No matter if you are in the middle of race or on a long trail ride, a flat tire is a hassle. In racing, a flat could be the difference between winning and losing, while on a trail ride, they could cause you to be stranded.
One of the most common breakdowns your ATV can have is a flat tire. No matter if you suffer a flat deep in the woods, on the racetrack or in the back of your pickup, they are a pain. However, flat tires can be avoided or at least fixed, without too much trouble, if you have the proper tools. We have gathered up several products and put together some tips to help you prevent or fix that next flat tire.
PREVENTION In a perfect world, tires would be so strong they would never go flat. To make this happen a tire would have to be so stiff and heavy that comfort and traction would be compromised. So for now, flat tires are a fact of life. On the positive side, there are many products that will either help prevent flat tires or keep you from slowing down if you do get a puncture. The latest product to help you keep on riding with a puncture is Tire Johnys. These are large foam inserts that fill most of the tire’s air space. With the tire dismounted from the wheel, the Tire Johnys are easy to install and will outlast several sets of tires. A set of four Tire Johnys retails for $400–$500 and are available for sport quads, 4x4s and UTVs. Contact Tire Johnys at (661) 513-9935.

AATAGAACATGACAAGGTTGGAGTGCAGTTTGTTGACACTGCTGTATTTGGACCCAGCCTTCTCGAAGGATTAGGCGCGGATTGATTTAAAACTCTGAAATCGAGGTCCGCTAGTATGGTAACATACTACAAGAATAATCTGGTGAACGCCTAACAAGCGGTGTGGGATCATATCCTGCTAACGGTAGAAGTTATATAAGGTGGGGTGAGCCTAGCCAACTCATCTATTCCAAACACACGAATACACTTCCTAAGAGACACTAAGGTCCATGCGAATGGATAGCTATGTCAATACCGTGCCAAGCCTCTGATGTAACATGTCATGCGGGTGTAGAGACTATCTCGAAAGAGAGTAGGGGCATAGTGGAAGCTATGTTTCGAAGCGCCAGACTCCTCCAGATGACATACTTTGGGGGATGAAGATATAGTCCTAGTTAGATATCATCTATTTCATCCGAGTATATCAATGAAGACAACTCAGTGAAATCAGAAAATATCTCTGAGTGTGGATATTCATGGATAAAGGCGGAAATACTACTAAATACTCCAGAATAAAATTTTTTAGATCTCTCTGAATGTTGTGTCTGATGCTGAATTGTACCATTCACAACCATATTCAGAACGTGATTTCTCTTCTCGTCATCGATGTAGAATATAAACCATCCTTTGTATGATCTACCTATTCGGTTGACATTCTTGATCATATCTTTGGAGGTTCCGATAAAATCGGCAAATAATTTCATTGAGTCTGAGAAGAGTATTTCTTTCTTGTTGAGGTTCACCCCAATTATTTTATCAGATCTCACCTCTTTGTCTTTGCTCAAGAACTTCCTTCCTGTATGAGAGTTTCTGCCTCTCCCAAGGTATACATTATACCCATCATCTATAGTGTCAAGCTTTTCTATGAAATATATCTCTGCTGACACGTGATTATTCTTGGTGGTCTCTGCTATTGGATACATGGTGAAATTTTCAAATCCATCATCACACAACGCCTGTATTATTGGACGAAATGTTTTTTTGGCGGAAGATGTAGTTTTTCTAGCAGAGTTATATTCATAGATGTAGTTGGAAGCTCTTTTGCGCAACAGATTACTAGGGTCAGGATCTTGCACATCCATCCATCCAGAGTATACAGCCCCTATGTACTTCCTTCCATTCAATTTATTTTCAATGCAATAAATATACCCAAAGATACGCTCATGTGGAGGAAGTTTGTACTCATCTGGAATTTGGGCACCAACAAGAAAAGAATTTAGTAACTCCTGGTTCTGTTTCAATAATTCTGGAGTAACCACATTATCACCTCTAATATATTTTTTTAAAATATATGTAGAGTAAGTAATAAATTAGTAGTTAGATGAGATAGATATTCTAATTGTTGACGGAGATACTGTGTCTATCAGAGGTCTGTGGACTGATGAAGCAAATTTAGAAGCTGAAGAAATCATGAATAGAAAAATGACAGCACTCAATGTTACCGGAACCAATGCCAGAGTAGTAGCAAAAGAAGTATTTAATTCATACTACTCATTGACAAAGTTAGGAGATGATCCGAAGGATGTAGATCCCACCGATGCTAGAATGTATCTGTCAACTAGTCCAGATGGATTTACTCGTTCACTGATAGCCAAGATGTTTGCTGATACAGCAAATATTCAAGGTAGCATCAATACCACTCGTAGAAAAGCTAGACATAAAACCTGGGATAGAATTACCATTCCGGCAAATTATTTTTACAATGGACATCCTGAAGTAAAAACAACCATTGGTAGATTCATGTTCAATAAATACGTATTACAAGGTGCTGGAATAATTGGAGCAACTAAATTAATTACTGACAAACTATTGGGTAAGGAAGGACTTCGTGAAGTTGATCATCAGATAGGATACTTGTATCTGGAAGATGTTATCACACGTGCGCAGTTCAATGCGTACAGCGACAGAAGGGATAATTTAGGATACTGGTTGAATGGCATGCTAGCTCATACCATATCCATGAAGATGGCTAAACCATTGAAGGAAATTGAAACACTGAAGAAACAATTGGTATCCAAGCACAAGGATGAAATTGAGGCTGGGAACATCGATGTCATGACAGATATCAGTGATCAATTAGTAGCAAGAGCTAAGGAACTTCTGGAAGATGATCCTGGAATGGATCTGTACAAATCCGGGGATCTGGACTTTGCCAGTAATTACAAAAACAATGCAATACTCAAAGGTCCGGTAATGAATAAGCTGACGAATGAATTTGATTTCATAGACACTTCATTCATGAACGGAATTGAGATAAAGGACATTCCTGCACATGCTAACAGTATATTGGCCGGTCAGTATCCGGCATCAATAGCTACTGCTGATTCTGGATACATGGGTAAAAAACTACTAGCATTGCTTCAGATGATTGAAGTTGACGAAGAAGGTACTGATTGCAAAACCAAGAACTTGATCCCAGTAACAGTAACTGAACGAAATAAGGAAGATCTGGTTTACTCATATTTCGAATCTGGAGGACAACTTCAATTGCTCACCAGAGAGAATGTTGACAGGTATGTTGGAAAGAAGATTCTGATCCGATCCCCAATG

1.) Here’s a brief step-by-step procedure on how to plug a tire. Locate any foreign objects that may be causing your tire to lose its air pressure. 2.) If possible, air the tire up to about ten psi, then spray plain or soapy water on the foreign object. If air is passing by it, the water will bubble, notifying you of the leak. 3.) Pull out the object in question. If need be, you can push the object into the tire and clear the hole. 4.) Insert the rough reamer to clean the hole of all debris and heat up the rubber.
5.) Insert a clean rope style plug into the insertion tool. 6.) Force the rope into the puncture. This will take some effort. If it slides in easy, your hole may be too large for just one rope. Add a second rope if one doesn’t stop the leak. 7.) Trim the rope to just under knobby height. 8.) Finally, air up your tire to the proper pressure. You can spray water on the installed plug to make sure the leak has stopped.
Tire Balls are the original flat prevention device for ATV’s. The product consists of many small oval shaped, tough rubber balls that get placed inside your tire during the mounting process. Like the Tire Johnys, this product allows you to keep riding at nearly full speed even with a large hole and no air pressure in your tire. Tire Balls weigh slightly more than a Tire Johny and are much harder to install. They will outlast several sets of tires and the individual balls can be replaced if they are punctured. Tire Balls retail for around $170–$200 per tire and are available for most sport quads, 4x4s and UTV tire sizes. Contact Tire Balls at (877) Tire-Ball.
SEALANTS To actually prevent small flat tires, there are several liquid sealants offered. Companies like Slime, Quad Boss and High Lifter use blends of rubber, fibers and glue to seal small punctures as they happen, from the inside. This liquid is placed inside the tire before it’s filled with air, then coats the under side of the tread as the wheels rotate. Each company claims their product will seal up a puncture their up to a 1/2-inch object and that their product is better than the others. High Lifter and Quad Boss put their label on another company’s sealant and Slime has been manufacturing and perfecting their own product for 20 years. We have used all three of the sealants and they work equally as well. These sealants cost between $30 (Slime) to $50 (QuadBoss) per gallon and a typical ATV tire requires 24 to 32-ounces. Contact Slime at (888) 45SLIME, High Lifter at (318) 524-2270 and you can find Quad Boss products at your local Tucker Rocky parts dealer.